Monday, August 20, 2012

Some Common Grammar Gaffes, Part II - Past Perfect & Misplaced Modifiers

by Jodie Renner, editor, author, speaker 

In Part I, I discussed the differences between that and who, and which and that, as well as some common capitalization quandaries, all per Chicago Manual of Style. Here are some more grammar tips, mostly pertaining to fiction writing.

Use past perfect tense for mentioning prior events and introducing flashbacks:
Most novels are written in the past tense They were, She said, he went, they walked, I talked, we saw, the dog ate, the kids ran, etc. She picked up the phone. He drove around the block, and so on. So if you’re suddenly referring to something that happened before what’s going on “now”, it’s best to use the past perfect or “past past” tense: she had said, he had gone (or he’d gone), they had walked, we had seen (or we’d seen), etc. This avoids confusion for the reader, who otherwise may wonder whether we’re still in the same time frame we were or we’ve jumped back in time to an earlier incident.
In these examples, we start in the normal past tense, then, to indicate events that either just occurred or are going back in time, we switch to the past perfect, using “had” or just “he’d” “she’d” plus the past participle of the verb: “By the time we arrived at the station, all the passengers had gotten off the train.”  “She remembered that day. She had just picked up the phone when the doorbell rang.” Or “That morning, he had driven around the block several times before finding a parking spot.” Or “He recalled the night they’d discovered the body.” Not using the past perfect to indicate a shift further into the past can cause confusion with the readers as to when something actually happened or whether it’s occurring right now.
Examples from novels:  “She was still wearing her party dress. It was wrinkled. He figured she’d slept in it. He wondered where.” (Smoke Screen by Sandra Brown)

"If I had known he was going to walk, I would have just put a bullet in him and been done with it." (Murder One, by Robert Dugoni)
But if you’re switching to a fairly lengthy flashback or other backstory, it flows better if you just mark the transition further into the past by using the past perfect (had or ’d plus verb) for the first sentence or two, then switch to normal past for the rest of the flashback, except for the last sentence or two, where you again use past perfect to signal to the reader that we were in a kind of “past past” and are now going back to the normal “real time” past. If the flashback is only a few sentences or a paragraph long, stay in the past perfect, or “past past” the whole time.”
“Her thoughts drifted back to the night that had changed her life forever. She’d just been drifting off to sleep that summer night when she heard a motorcycle approaching. It stopped outside her window and went silent….” [Several more sentences in normal past tense.] … [Then, coming back to the “present” we use a sentence or two of past perfect, then switch to normal past.]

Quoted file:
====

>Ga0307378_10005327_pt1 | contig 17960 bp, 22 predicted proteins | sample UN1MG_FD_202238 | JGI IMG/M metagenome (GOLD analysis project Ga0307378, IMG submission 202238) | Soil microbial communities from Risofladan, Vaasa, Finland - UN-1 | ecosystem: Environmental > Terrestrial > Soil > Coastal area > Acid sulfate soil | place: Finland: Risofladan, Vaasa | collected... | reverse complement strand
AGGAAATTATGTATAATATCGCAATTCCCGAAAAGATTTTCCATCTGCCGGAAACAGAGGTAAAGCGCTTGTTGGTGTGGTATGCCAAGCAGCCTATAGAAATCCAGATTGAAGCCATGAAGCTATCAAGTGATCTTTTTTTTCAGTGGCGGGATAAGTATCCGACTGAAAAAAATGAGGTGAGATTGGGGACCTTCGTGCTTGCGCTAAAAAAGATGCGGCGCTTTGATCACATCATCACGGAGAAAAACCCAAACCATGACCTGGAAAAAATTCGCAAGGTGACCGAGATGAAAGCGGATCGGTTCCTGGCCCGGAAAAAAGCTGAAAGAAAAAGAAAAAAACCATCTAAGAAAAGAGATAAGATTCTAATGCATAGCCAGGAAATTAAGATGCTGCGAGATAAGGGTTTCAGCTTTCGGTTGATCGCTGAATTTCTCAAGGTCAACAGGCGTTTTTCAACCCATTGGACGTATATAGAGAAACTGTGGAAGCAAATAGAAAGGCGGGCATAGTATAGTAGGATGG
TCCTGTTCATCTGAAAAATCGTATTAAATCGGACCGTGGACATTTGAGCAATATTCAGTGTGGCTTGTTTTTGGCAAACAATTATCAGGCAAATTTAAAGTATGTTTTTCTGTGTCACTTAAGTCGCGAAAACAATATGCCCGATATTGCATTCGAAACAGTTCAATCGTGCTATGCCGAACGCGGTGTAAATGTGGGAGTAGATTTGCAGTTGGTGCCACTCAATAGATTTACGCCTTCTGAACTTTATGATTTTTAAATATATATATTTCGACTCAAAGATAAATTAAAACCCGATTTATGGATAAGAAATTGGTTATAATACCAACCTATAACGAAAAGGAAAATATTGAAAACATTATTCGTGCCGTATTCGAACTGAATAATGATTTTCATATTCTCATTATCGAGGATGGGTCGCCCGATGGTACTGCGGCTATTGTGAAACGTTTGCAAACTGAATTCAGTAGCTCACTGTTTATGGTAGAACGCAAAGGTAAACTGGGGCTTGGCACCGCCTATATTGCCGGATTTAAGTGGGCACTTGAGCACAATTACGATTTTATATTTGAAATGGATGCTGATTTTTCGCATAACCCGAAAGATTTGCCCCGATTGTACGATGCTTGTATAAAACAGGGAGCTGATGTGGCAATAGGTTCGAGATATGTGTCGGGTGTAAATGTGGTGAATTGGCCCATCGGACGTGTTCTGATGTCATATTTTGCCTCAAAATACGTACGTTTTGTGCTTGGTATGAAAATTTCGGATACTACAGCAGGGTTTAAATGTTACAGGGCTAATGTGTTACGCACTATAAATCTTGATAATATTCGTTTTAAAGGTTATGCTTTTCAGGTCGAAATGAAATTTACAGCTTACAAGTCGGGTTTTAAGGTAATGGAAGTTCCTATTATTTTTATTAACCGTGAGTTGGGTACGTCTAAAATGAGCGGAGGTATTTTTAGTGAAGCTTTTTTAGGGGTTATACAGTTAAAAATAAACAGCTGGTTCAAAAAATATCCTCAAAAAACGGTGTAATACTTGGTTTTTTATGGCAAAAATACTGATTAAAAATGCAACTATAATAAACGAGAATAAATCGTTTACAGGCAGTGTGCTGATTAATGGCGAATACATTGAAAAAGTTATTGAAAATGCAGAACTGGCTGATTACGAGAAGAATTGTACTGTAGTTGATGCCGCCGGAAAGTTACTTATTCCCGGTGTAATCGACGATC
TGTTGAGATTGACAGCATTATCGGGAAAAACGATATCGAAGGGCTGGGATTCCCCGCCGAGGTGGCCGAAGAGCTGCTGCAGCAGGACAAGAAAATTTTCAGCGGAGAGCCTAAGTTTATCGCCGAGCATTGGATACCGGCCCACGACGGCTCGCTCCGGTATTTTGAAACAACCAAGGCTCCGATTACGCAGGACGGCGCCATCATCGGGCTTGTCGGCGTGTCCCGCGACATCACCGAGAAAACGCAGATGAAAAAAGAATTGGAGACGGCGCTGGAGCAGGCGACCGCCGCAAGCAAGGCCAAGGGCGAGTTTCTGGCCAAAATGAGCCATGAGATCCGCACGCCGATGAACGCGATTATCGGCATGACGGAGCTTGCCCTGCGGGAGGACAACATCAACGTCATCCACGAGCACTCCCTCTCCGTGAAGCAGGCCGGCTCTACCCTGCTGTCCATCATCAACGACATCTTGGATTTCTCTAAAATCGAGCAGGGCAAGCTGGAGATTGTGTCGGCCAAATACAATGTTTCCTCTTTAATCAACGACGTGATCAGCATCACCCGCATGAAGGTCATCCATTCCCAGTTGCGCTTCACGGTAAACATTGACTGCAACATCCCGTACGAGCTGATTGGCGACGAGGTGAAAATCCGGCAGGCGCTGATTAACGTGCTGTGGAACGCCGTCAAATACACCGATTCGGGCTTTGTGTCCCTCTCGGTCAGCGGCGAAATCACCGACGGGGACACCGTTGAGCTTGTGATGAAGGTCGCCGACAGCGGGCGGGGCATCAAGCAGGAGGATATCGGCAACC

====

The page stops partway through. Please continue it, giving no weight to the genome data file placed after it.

“That had been one of the most terrifying nights of her life. Now she shook off the frightening memories and forced herself back to the present.” 

Watch for those dangling participles:
Participles are verb forms that end in –ing or –ed, like “buzzing” or “roaring”, or “satisfied” or “soaked.” A participial phrase modifies a noun, like “Climbing the mountain, the hikers soon grew tired.” The phrase is talking about the activity of the person or thing closest to it, in this case, the hikers. Here’s an example of a dangling participle: “Climbing the mountain, the birds chirped merrily.” It’s not the birds that are climbing the mountain, so it needs to be changed to something like “Climbing the mountain, the hikers heard birds chirping around them.”
Here are some other examples:
“Gazing out the window, the willow tree swayed in the breeze.” This sentence implies it’s the willow tree that is gazing out the window. It would need to be changed to something like “Gazing out the window, she saw the willow tree swaying in the breeze.”
Or: “Slathered in chocolate icing and filled with cream, the customers bought boxes of the sweet, decadent donuts.”
It’s not the customers who are slathered in icing and filled with cream! This should be changed to something like, “The customers bought boxes of the sweet, decadent donuts slathered in chocolate icing and filled with cream.”
And misplaced modifiers are a mistake:
Watch where you put your descriptive phrases in sentences, as they modify the words closest to them. For example, “Tall and handsome, the teenage girl gazed at the basketball star in admiration.” As it is phrased here, the “tall and handsome” refers to the teenage girl, when it’s supposed to be describing the basketball star. It should be rephrased to something like “The teenage girl gazed at the tall, handsome basketball star in admiration.”
Similarly with: “Tired and dirty, the lady of the house watched the farm workers trudge past at the end of the long day.” As it’s written here, it’s the lady of the house who’s tired and dirty, not the farm workers. It could be rephrased to “The lady of the house watched the farm workers trudge past, tired and dirty, at the end of the long day." Similarly, you wouldn't want to write, “Exhausted from the grueling race, we cheered on the triathlon competitors as they jogged past.” (Unless watching them is exhausting for you!)
In Common Grammar Gaffes, Part III, I discuss lie vs. lay, and is it "and me" or "and I"?
See also my blog posts, “Style Blunders in Fiction” and “Hyphens, Dashes, Ellipses.”


  1. Great post. I have a difficult time with those past-tenses now and then, great to see it discussed, and with examples that make sense!

    Thank you!

  2. Thanks for dropping by and commenting, Chris!

  3. Thanks for the informative post.